Why Do Commerce, State, Transportation, USDA & FCC View US Law So Differently?
The Result Is United States Companies Not Receiving The Support They’re Entitled To
According to the United States Departments of Commerce and Agriculture, they are prohibited by law from assisting United States-based companies, including in trade missions, due to a provision of the Trade Sanctions Reform and Export Enhancement Act of 2000. Private sector attorneys have issued opinions disagreeing with this view.
From a 2015 interview by The Honorable Penny Pritzker, United States Secretary of Commerce, with National Public Radio (NPR): “For example, she was not allowed to bring any American executives along to strike business deals on this trip.” Secretary Pritzker said “I can’t have a trade mission.”
The USDA and the DOC reported that their Republic of Cuba-related activities (and by extension the United States Government) were restricted and/or prohibited not be choice (policy), but law (statute), by the Trade Sanctions Reform and Export Enhancement Act (TSREEA) of 2000, title IX, Public Law 106-387 [22 U.S.C. 7207(a)(1)] (TSREEA).
§ 7207. Prohibition on United States assistance and financing
(a) Prohibition on United States assistance
(1) In general Notwithstanding any other provision of law, no United States Government assistance, including United States foreign assistance, United States export assistance, and any United States credit or guarantees shall be available for exports to Cuba or for commercial exports to Iran, Libya, North Korea, or Sudan.
(2) Rule of construction
Nothing in paragraph (1) shall be construed to alter, modify, or otherwise affect the provisions of section 6039 of this title or any other provision of law relating to Cuba in effect on the day before October 28, 2000.
The President may waive the application of paragraph (1) with respect to Iran, Libya, North Korea, and Sudan to the degree the President determines that it is in the national security interest of the United States to do so, or for humanitarian reasons.
However, the United States Department of Transportation believes no law impedes its two top officials from traveling (thus promoting and assisting) on inaugural commercial flights from the United States to the Republic of Cuba and the United States Department of State believes no law impeded a Deputy Assistant Secretary of State and the Chairman of the United States Federal Communications Commission from including representatives of United States-based companies in an official delegation to the Republic of Cuba.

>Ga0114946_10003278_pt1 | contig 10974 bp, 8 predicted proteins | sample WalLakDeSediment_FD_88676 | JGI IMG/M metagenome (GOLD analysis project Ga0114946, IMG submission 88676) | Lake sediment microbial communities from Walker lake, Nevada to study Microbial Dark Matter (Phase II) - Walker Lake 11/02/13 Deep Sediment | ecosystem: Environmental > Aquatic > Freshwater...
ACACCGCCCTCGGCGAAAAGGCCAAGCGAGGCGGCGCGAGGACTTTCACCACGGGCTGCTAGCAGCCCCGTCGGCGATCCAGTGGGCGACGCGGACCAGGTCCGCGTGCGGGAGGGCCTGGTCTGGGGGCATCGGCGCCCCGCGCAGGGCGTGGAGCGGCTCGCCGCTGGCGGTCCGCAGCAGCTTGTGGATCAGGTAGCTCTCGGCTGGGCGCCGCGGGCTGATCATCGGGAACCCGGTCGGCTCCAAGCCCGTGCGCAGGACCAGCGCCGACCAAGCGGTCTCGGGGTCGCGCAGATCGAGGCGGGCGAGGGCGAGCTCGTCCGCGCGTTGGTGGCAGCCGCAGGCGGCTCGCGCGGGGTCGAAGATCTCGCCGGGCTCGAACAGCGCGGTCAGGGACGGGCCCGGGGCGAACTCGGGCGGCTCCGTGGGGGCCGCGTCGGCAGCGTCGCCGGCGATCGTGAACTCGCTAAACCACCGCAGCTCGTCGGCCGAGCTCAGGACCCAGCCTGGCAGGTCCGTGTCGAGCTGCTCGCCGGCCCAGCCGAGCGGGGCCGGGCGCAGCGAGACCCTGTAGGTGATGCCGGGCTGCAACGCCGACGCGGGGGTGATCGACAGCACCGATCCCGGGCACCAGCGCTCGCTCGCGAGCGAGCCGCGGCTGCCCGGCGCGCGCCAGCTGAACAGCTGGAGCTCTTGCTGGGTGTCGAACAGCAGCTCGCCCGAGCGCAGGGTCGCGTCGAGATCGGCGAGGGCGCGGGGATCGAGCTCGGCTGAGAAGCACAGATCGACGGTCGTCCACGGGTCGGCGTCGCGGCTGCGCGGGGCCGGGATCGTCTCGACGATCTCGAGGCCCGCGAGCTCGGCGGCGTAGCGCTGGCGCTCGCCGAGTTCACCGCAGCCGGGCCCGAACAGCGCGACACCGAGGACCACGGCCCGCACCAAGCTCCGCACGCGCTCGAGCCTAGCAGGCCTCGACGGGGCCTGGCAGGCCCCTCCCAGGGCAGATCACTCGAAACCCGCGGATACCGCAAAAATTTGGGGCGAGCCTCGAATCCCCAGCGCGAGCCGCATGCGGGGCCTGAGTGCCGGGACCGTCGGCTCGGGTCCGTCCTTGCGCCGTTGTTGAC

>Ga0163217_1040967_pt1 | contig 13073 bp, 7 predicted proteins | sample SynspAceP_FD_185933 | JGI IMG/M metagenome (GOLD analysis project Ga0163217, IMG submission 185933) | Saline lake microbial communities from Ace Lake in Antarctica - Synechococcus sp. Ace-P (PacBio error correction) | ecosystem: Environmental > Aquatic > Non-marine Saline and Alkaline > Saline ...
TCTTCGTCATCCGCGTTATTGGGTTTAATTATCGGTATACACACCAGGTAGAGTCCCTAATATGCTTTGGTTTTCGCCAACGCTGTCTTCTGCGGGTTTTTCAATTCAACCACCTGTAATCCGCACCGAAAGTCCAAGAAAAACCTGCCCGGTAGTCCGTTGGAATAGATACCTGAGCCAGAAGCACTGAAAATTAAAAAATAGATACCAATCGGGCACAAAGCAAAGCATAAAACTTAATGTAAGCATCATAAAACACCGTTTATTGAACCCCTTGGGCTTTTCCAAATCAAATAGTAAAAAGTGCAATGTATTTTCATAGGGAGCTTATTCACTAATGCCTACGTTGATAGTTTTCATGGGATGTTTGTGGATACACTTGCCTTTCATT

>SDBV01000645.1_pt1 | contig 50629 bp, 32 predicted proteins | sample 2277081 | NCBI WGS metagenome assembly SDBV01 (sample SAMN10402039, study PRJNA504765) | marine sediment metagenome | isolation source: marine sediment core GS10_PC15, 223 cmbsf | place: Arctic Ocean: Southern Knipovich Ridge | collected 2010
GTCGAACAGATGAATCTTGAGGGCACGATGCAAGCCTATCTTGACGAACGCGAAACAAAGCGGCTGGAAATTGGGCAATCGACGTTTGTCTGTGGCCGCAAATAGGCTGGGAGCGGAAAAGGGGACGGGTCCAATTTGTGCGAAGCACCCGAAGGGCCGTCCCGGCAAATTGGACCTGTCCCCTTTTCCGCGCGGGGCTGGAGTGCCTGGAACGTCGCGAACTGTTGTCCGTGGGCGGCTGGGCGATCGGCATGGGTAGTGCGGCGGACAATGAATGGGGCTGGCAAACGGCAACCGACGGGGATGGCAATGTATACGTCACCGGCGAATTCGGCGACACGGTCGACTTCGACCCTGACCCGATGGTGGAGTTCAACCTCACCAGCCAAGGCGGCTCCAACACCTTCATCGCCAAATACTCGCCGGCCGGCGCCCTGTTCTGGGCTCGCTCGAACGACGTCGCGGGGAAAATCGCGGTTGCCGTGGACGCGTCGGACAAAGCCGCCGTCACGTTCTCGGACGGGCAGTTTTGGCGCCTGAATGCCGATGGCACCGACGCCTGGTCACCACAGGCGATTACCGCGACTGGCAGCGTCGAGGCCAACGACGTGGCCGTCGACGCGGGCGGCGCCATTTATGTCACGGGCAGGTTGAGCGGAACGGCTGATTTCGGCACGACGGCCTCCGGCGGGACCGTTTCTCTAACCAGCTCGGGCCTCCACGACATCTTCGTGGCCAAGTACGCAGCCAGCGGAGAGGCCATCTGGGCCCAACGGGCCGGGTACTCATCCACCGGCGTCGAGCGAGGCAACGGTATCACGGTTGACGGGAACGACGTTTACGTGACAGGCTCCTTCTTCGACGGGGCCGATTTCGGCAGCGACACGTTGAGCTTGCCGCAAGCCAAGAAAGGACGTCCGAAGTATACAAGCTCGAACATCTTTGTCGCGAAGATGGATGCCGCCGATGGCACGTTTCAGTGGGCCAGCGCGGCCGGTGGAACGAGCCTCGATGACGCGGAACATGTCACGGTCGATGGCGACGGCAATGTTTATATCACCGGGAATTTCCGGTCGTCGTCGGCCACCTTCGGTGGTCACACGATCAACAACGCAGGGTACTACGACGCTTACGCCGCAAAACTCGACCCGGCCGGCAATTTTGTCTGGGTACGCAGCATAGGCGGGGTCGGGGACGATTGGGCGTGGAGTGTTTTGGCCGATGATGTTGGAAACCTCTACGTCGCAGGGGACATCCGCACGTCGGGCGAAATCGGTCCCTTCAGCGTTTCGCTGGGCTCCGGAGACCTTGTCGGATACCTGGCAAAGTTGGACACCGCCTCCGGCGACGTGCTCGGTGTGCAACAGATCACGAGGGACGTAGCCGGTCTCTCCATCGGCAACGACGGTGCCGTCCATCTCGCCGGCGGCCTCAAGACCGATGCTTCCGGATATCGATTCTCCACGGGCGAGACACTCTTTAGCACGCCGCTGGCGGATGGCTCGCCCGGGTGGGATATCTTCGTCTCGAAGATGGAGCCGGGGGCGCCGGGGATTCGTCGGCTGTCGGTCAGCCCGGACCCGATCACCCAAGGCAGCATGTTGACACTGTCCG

In October 2015, The Honorable Penny Pritzker, United States Secretary of Commerce, states that United States law prevents her from being accompanied by and assisting representatives of United States-based companies during her visit to the Republic of Cuba.
In November 2015, The Honorable Thomas Vilsack, United States Secretary of Agriculture, states that United States law prevents him from being accompanied by and assisting representatives of United States-based companies during his visit to the Republic of Cuba.
In January 2016, The Honorable (Ambassador) Daniel Sepulveda, Deputy Assistant Secretary of the Bureau of Economic and Business Affairs of the United States Department of State, and The Honorable Thomas Wheeler, Chairman of the United States Federal Communications Commission, visit the Republic of Cuba; and representatives of United States-based companies are included in the official delegation.
In August 2016, The Honorable Anthony Foxx, United States Secretary of Transportation, travels aboard a JetBlue Airways inaugural flight from Fort, Lauderdale, Florida, to Santa Clara, Republic of Cuba, before returning to the United States aboard a government aircraft.
In November 2016, The Honorable Victor Mendez, United States Deputy Secretary of Transportation, travels aboard an American Airlines inaugural flight from Miami, Florida, to Havana, Republic of Cuba.